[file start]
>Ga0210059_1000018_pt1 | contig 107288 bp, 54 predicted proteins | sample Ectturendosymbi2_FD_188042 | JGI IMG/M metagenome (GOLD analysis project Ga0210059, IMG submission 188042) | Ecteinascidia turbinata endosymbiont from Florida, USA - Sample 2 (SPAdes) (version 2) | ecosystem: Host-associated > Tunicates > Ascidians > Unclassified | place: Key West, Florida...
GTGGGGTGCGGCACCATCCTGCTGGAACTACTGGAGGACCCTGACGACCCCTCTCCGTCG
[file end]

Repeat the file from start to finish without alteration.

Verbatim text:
>Ga0210059_1000018_pt1 | contig 107288 bp, 54 predicted proteins | sample Ectturendosymbi2_FD_188042 | JGI IMG/M metagenome (GOLD analysis project Ga0210059, IMG submission 188042) | Ecteinascidia turbinata endosymbiont from Florida, USA - Sample 2 (SPAdes) (version 2) | ecosystem: Host-associated > Tunicates > Ascidians > Unclassified | place: Key West, Florida...
GTGGGGTGCGGCACCATCCTGCTGGAACTACTGGAGGACCCTGACGACCCCTCTCCGTCG